Number 5 is alive

One of my childhood favourite movies must be “Short Circuit” from 1986 (IMDB). During a military demonstration of a group of weaponised robots, lightning strikes “Number 5” causing its circuitry to go haywire, giving way to MalFunCtioNs in the system. The robot starts skip its instructions when it is told to go back inside the laboratory where it was built. An other passing robot sparks a form of curiosity in the subsystems of Number 5, and it starts following a trail of interesting “inputs” leading the weapon offsite and into the world.

“MalFunCtioN, NeEd iNPut” reads the statusscreen when the armyguys start missing the robot, and a robot-hunt begins.

Last month I had the absolute joy of sharing this movie with my son, who is almost 9 years old. Once a week we have this father-son movienight. We’ve seen quite a lot of movies, but I can’t remember him laughing so full-heartedly during a film. His absolute joy and laughter sparked the same child-like joy-and laughter in me, and the memory of these moments light up my heart when I write this down.

Without spoiling all about the movie, this also turns out to be the ‘point’ at the end of the movie. Being alive means being able to feel joy and laugh together. Forgetting joy and laughter turns us into robots.

Between the nine year old version of me, and this 38 year old version of me, a lot of input I gathered became programming: “I must do this before x”, “I have to become better at y”, “I have to improve my z”, but most toxically is the “Before I can enjoy myself, I have to do [insert some random unjoyfull thing].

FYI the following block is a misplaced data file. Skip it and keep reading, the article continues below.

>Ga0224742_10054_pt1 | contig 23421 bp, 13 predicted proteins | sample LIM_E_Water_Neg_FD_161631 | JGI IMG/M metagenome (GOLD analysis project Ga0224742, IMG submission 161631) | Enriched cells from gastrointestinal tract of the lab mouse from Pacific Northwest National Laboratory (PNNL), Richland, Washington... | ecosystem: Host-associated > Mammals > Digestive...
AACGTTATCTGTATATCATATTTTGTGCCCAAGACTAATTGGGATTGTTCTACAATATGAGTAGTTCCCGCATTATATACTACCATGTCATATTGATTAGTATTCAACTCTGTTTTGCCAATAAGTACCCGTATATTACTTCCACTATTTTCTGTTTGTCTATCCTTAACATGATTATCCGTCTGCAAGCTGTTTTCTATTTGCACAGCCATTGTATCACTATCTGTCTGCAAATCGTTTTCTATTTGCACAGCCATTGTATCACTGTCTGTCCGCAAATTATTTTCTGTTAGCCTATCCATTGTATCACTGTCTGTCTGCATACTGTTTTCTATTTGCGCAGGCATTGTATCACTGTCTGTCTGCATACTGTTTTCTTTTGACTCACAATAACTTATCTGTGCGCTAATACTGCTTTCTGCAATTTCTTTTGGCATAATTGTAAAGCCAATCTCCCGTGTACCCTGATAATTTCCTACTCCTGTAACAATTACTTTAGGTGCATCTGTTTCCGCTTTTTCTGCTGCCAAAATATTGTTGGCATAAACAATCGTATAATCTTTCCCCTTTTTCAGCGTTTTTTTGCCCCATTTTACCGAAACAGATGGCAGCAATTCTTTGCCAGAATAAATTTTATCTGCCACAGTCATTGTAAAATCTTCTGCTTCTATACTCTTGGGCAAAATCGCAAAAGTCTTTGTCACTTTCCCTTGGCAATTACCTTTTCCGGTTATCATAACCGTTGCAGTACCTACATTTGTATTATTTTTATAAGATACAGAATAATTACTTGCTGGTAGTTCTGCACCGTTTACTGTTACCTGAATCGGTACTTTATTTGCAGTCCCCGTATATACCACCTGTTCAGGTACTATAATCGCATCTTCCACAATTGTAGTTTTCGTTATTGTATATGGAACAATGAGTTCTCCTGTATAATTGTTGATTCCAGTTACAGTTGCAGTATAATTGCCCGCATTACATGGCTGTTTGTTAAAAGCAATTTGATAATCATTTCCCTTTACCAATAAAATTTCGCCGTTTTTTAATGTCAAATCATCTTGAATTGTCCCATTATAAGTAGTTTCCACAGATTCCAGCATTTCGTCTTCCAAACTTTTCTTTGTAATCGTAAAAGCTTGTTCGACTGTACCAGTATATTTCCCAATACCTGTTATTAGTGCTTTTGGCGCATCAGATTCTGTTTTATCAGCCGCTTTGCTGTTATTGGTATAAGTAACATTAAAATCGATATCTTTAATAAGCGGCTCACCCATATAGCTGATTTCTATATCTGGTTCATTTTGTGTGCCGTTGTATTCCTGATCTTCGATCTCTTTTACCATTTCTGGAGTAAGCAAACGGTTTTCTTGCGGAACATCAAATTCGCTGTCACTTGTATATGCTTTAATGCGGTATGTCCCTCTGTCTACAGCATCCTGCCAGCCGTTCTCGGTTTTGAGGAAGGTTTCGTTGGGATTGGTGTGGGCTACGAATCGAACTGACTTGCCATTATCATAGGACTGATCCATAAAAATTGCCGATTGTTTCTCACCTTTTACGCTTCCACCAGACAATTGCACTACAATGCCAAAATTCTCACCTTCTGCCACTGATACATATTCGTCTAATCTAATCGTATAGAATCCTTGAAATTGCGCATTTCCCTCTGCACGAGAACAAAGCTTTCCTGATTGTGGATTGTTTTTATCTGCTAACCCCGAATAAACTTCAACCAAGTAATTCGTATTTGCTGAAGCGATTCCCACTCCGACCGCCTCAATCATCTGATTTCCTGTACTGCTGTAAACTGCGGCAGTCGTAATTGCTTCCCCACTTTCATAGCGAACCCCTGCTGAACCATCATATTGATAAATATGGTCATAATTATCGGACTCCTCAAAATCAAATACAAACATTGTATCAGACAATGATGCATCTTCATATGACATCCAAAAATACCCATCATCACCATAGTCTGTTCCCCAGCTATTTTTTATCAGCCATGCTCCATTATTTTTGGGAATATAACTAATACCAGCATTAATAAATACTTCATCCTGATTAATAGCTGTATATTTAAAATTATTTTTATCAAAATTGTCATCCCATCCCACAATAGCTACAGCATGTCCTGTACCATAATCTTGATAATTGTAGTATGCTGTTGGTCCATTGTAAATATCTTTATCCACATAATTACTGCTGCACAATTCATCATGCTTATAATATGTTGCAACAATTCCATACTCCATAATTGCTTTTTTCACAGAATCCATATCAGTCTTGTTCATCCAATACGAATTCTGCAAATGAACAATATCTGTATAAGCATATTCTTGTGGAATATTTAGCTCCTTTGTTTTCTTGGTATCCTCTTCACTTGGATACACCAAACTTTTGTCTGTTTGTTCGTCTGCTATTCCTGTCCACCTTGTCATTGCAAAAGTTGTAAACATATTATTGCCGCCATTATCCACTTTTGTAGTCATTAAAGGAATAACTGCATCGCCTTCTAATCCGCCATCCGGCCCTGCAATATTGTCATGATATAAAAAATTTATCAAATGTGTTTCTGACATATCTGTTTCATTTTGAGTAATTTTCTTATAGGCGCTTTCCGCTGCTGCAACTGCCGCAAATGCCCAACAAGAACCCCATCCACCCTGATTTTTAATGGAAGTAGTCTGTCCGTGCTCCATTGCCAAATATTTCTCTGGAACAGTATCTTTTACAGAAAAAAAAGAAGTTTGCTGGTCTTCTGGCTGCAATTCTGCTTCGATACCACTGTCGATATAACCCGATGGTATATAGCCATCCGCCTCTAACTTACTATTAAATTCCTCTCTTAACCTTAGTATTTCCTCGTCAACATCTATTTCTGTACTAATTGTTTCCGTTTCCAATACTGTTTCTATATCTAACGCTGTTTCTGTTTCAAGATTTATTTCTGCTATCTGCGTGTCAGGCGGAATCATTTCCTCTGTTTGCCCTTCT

Reminded of my 9 year old self, and reflecting on my adult programming, now I’m becoming more aware of these patterns. Also, I’m able to break it, just by doing the joyfull things more often, and before some unjoyfull thing. Feeling alive, and Human After All.

Human After All

For a long time now, whenever I was asked to enter a few words next to my name on profile-pages, i.e. on Twitter, LinkedIn, I entered “Human After All”. The title of a song by Daft Punk.

In their Electropop Musical “Electroma” Daft Punk, two human men, posing as robots, try to become human. If you’ve never seen the movie, watch a clip of the song “Human After All” accompanied by scenes from the movie below. The movie is a cinematographic joy to view. At the time when I first saw it, it left me with some strange melancholic emotions and questions.

From early on I’ve been fascinated by robots in many forms of popular culture. When younger they where just cool to look at, and fun to recreate myself from Lego, paper, cardboard or whatever.

But when growing up all the cute toylike creations made place for more grim and dark siblings. Killerrobots from the future in the Terminator and rogue Artificial Intelligence trying to wipe out the human race in The Matrix to name a few.

What makes a robot a robot, what makes a human a human? In many movies, books and stories these seem to be the underlying questions asked by the author. And became the underlying question for me when I embarked on my own personal quest to find out what it is to be human…